It was your story in as much as it changed your life forever, but you were never an active participant in it. However, you watched it all unfold, and since you were there from the beginning, you found you knew enough to tell it in its entirety.
There were two girls, and a boy. Both girls loved the boy, and he loved them in return. But love didn’t work like that, and he had to make a choice between the two.
He paid for that choice, in the end.
Nobody told you anything in the next few days. Dominique was questioned, that much you knew. People cried and wept and wailed until you thought they couldn’t possibly contain any more tears. Other people, mainly your extended family, came and went. Somehow, life went on.
Not for Teddy, but you tried not to think of that.
You hovered in doorways and in corners, where nobody noticed or cared if you were there, and you listened for any piece of information you could get. You needed to know what was going on, even if no-one cared to tell you.
You never understood quite how wizard courts worked. Your sister watched enough ‘courtroom dramas’ to leave you with a vague idea of muggle ones, but you knew they couldn’t possibly work that way. For one thing, you’d never heard anyone speak with an obviously forced American accent.
Things moved surprisingly quickly. It was only a month after the funeral when you discovered they’d found evidence. None of your family cared to mention what it was, or who it incriminated – maybe they didn’t know – but you knew it could not be good news.
Your mother seemed not to be able to discuss anything else. She and your father held whispered conversations where they thought you could not hear, and she comforted Fleur over cups of tea. You wondered why tea was the go-to drink whenever there was a family crisis.
The next couple of weeks flew by. Nothing new happened, until exactly 46 days after the funeral.
Victoire had been released. But while there should have been happiness, it was obscured by what her return meant. Dominique hadn’t been so lucky. Your whole family gathered for dinner that night, a shaken Victoire finally back amongst you. Her release should have been a celebration, but everyone was dwelling on the news of Dominique.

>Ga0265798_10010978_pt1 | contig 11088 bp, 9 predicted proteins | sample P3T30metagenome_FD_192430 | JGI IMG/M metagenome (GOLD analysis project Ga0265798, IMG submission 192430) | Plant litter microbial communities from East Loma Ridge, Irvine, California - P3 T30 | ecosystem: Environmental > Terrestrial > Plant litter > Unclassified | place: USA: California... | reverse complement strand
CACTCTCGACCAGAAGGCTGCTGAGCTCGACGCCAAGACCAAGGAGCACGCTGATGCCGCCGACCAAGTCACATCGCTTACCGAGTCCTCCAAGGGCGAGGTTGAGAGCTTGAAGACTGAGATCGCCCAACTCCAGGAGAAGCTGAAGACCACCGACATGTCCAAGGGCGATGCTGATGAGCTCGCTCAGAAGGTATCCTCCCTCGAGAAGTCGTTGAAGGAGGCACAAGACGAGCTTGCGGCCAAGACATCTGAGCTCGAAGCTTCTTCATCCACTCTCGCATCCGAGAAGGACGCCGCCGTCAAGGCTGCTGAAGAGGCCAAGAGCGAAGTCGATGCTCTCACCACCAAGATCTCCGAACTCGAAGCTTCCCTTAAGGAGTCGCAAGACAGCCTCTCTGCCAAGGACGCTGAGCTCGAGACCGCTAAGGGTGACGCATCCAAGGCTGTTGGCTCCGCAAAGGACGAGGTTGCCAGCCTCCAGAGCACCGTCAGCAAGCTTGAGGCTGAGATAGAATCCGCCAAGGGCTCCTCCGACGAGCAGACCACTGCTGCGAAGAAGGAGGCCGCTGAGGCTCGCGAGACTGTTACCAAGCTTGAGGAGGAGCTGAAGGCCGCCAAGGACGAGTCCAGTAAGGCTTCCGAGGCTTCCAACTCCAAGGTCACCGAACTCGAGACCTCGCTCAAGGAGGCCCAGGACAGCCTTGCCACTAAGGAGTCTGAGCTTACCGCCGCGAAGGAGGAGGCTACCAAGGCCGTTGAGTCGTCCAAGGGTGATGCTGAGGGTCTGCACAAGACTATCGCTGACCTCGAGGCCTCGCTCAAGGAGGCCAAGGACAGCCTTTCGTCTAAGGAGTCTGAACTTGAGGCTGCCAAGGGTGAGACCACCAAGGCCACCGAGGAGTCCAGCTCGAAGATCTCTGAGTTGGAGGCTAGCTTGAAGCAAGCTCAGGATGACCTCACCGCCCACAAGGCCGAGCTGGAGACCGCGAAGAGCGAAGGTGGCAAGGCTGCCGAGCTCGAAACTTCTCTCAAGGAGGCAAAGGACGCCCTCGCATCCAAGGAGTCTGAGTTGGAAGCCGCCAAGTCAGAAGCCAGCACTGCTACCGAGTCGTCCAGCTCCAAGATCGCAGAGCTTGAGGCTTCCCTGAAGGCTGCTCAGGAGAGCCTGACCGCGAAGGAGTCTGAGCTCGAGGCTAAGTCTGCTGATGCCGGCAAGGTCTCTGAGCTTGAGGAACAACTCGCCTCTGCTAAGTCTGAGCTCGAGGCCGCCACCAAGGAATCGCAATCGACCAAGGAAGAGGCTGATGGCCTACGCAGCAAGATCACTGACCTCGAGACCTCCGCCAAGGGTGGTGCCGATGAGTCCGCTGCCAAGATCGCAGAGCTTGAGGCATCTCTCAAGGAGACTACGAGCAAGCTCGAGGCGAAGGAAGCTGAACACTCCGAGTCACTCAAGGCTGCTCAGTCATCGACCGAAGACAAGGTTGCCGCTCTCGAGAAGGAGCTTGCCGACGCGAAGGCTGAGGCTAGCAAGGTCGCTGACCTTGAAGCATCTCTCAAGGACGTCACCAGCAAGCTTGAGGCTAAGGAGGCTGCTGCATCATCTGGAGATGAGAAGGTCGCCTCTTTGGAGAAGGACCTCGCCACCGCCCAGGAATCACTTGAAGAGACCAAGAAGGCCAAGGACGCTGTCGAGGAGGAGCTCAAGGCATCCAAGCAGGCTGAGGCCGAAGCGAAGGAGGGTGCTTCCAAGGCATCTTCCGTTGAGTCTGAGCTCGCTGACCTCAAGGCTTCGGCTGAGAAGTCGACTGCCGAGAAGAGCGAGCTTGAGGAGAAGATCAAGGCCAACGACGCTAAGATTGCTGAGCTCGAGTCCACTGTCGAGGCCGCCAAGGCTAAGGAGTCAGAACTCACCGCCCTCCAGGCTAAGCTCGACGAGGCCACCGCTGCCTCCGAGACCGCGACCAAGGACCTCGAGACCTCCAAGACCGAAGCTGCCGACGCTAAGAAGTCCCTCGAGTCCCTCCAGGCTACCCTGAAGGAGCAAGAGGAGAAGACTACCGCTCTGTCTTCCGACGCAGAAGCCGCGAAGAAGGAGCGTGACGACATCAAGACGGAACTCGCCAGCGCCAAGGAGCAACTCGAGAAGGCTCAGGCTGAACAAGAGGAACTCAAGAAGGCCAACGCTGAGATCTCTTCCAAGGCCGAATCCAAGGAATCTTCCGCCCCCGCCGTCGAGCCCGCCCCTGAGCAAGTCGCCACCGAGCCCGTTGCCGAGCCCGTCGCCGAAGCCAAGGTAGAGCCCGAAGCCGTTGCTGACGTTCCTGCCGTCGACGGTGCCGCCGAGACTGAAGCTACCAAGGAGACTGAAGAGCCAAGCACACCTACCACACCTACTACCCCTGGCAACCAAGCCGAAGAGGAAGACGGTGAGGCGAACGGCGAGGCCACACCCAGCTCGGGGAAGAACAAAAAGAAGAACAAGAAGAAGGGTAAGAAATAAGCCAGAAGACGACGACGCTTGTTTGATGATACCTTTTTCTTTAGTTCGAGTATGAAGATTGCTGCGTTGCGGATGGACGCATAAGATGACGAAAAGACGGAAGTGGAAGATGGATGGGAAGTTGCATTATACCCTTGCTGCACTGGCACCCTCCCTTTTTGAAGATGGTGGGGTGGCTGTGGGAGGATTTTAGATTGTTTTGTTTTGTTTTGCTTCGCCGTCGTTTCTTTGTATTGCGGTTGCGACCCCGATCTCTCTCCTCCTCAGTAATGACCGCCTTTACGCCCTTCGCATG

“The trial is next Saturday,” croaked a red-eyed Bill to Uncle Harry. Fleur threw back several glasses of wine.
“It’s a joke,” she slurred. “It can’t be my Nicky. Not her. They must have got the wrong person.” She cast a glance at Victoire. “Not my Vic either,” she added eventually. You wondered why she had taken so long to say it.
Distant from it all was Victoire, slightly gaunter and paler for her experience, but all considering, she looked almost cheerful.
The day of the trial brought rain, and slate grey skies. You thought the weather oddly fitting for the occasion. You and your cousins were shooed away to amuse yourselves as the adults drank and sat in silence.
You weren’t there to see Fleur break down in tears, and lose her grip on her wine glass.
You weren’t there to see Bill crumple against George.
You weren’t there to hear the news, as your family frayed at the edges.
You weren’t there when you heard that Dominique was sentenced to life imprisonment. Maybe it shouldn’t have been such a surprise.
Your parents told you later, their voices suitably grave. You nodded and cried, because you felt it was what you should do.
And life went on.
3 Years Later
Victoire was getting married. Fleur and Bill couldn’t have been more thrilled, according to your mother. You were summoned to their home to help with the preparations.
You couldn’t say why you did it. It might have been the nostalgia, or something about the general atmosphere, but you dragged down a box of old photo albums from the attic, and lay them across the dining room table.
Your family beamed back at you, waving and smiling, in the shade of the oak trees in Harry’s garden. Amongst them stood Teddy, just as you remembered him.
Without you noticing, Victoire had crept up on you. “What’s this?” she asked. Her tone was even, yet somehow her words were injected with disapproval.
You jumped, and your eyes strayed guiltily to your feet. She bent over to look more closely at the album, running a slender finger across Teddy’s cheek.
“He was…” she trailed off.
You couldn’t quite explain why you asked. “Did you do it?”
She knew what you were talking about. You guessed it never quite left her mind. You knew it never left yours. Her smile didn’t quite reach her eyes as she surveyed you. Then she laughed, her tongue darting over her red-painted lips.
“Lucy,” she whispered. “Could it really have been anybody else?”
A/N - So there you have it. I hope you’ve enjoyed this – sorry it’s taken so long to get the final chapter out! Please leave a review if you have the time, I’d love to hear what you thought.